On violence: societal change needed

The World Health Organisation describes violence against women as an ‘epidemic’. Globally, more than one in three women has experienced some form of violence or abuse. In Australia, I call it a ‘national emergency’. 

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The biggest risk factor in becoming a victim of sexual assault, domestic or family violence in Australia today is being female. Police get called to one domestic violence matter every two minutes – more than 650 times a day. One in four women over the age of 15 has experienced physical violence in her lifetime. 

"All violence is wrong, no matter who is the victim. All victims deserve justice, support and dignity.”

On average, a woman dies violently (usually at the hands of someone she knows) every week in Australia. This year alone, 47 women have been killed.

Most of these murders take place in the home and are often the final brutal act after a long history of violence. Of the women who experience violence, more than half have children in their care.

Violence is perpetrated against women of all backgrounds including young and old, women of colour, LGBTI women and women with a disability. Aboriginal and Torres Strait Islander women experience violence at around three times the rate of non-Indigenous women. This is our nation’s particular shame.

Societal roles

As Chair of Our Watch – Australia’s national organisation to prevent violence against women and their children - every day I am confronted by one of the most heinous manifestations of gender inequality: violence against women and children.

Everywhere I have been and worked, I have seen the effects of violence, from refugee camps on the Syrian border, to church-run shelters in the jungles of Bougainville. I have seen the shame and the stigma. I have seen the injuries and after-affects, physical and emotional and economic.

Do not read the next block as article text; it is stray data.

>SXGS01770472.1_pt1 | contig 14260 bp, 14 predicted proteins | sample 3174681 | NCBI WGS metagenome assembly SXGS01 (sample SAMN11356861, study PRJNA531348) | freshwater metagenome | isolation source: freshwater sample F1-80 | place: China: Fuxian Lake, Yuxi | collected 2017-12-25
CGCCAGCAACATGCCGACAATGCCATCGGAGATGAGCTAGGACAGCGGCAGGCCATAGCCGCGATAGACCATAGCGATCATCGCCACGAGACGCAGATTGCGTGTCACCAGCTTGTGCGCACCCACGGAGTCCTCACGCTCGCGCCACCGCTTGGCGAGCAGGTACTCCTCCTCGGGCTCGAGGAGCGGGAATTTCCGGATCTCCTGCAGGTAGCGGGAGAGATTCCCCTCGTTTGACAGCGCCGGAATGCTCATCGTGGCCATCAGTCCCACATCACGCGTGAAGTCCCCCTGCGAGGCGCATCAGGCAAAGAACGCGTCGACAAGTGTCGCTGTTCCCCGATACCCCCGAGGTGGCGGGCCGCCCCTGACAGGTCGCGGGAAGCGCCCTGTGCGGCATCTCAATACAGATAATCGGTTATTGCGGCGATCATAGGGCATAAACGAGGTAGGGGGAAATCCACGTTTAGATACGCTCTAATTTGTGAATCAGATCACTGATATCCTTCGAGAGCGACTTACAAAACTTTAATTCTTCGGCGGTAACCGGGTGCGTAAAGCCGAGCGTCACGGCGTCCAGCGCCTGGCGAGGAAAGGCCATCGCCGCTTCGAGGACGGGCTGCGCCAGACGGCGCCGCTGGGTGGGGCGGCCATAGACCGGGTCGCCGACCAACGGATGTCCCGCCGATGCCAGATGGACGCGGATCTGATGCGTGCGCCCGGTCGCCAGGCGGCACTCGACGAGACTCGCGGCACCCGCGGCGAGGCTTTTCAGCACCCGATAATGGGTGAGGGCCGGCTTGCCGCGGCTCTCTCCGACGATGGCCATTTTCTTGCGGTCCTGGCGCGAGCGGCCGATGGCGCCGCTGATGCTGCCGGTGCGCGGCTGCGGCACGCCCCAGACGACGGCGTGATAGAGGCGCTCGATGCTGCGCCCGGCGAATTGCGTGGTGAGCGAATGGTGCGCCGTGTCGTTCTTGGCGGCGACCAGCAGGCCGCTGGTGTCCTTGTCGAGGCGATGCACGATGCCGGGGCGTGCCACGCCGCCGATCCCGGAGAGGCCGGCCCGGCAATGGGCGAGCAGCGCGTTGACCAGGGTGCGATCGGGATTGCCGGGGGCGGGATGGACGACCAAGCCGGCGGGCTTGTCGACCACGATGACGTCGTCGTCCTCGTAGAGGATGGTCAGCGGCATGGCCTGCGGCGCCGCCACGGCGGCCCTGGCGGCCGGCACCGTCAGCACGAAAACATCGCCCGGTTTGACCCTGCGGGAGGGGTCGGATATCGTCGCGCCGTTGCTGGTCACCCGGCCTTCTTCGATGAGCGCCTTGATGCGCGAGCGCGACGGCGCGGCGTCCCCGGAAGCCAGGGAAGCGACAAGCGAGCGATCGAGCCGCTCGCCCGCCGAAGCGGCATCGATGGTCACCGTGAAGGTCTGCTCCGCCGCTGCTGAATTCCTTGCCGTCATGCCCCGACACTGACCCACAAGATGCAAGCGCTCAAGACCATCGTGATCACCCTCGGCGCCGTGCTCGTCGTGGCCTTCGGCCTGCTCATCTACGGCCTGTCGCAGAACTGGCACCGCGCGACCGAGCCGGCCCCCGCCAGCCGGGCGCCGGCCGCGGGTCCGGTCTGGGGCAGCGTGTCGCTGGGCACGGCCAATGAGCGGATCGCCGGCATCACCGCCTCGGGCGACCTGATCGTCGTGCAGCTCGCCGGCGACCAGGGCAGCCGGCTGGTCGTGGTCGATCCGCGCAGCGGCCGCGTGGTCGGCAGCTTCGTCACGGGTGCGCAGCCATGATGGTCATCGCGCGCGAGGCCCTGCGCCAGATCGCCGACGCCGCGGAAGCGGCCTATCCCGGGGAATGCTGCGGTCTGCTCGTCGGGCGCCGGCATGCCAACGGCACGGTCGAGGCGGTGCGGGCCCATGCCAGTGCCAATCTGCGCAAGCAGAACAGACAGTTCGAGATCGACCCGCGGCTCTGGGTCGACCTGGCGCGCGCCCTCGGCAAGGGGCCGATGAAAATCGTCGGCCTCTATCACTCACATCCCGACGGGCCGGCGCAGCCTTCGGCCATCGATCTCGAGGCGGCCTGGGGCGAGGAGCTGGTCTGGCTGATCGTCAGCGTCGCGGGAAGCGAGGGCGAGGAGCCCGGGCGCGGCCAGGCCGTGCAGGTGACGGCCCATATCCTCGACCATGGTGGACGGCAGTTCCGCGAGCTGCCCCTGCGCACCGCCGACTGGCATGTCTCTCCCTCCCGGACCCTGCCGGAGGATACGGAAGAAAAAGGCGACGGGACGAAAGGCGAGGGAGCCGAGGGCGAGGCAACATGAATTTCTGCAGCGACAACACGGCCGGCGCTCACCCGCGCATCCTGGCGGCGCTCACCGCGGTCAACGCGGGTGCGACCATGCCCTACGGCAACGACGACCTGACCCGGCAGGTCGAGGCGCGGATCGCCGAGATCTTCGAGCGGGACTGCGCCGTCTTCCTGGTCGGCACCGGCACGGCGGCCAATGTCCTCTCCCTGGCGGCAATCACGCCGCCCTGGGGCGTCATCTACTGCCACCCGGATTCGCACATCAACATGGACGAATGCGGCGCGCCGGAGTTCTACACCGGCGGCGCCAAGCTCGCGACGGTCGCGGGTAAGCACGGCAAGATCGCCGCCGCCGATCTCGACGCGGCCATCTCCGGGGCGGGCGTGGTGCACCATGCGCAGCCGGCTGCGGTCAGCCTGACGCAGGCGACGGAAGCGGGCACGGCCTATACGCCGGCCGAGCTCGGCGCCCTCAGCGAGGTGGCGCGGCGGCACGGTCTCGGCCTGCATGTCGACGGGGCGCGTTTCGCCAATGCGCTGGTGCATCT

Like many Australians, I am sickened by the statistics, the body count.

I believe Australians want change: women and men want to know what can they do? My answer is simple: do something.

We all have a role to play.

All violence is wrong, no matter who is the victim. All victims deserve justice, support and dignity.

About 95 per cent of all victims of violence in Australia - whether women or men - experience violence from a male perpetrator. And men and women experience violence differently. Women usually experience violence from someone known to them. Whereas, men typically experience violence at the hands of a stranger.

Ingrained norms

To achieve an Australia free of violence against women and children, we have to challenge the historically-entrenched beliefs and behaviours that drive it, and the social, political and economic structures, practices and systems that support it.

There are things we can all do: in all the places where we live, work, love, learn and play.

Although, there is no single cause of violence against women, research shows that the main drivers of higher levels of such violence are attitudes and behaviours that:

  • Condone violence against women;
  • limit women’s independence;
  • adhere to rigid gender roles; and
  • disrespect women.

There is a common misconception that alcohol, drugs, socio-economic status or mental health are to blame for gender-based violence. The evidence says that while these factors can intensify violence, having limited access to wealth does not cause violence. Nor does drinking alcohol. Or taking drugs.

The international research makes it absolutely clear: violence against women is more likely to occur where gender inequality is ingrained in social and cultural norms, structures and practices.

We know from the research that the best way to end violence against women and their children is to stop it from happening in the first place. Violence is preventable: it is not inevitable by-product of the human condition.

To address this gendered violence, we need to challenge rigid stereotypes, gender inequality and sexist attitudes that give rise to this violence in the first place.

This is not a women’s problem: this is everybody’s business.

Natasha Stott Despoja AO is the founder and Chair of Our Watch

Stott Despoja’s latest book “On Violence” is available at book stores and online.

The views and opinions expressed in this communication are those of the author and may not necessarily state or reflect those of ANZ.

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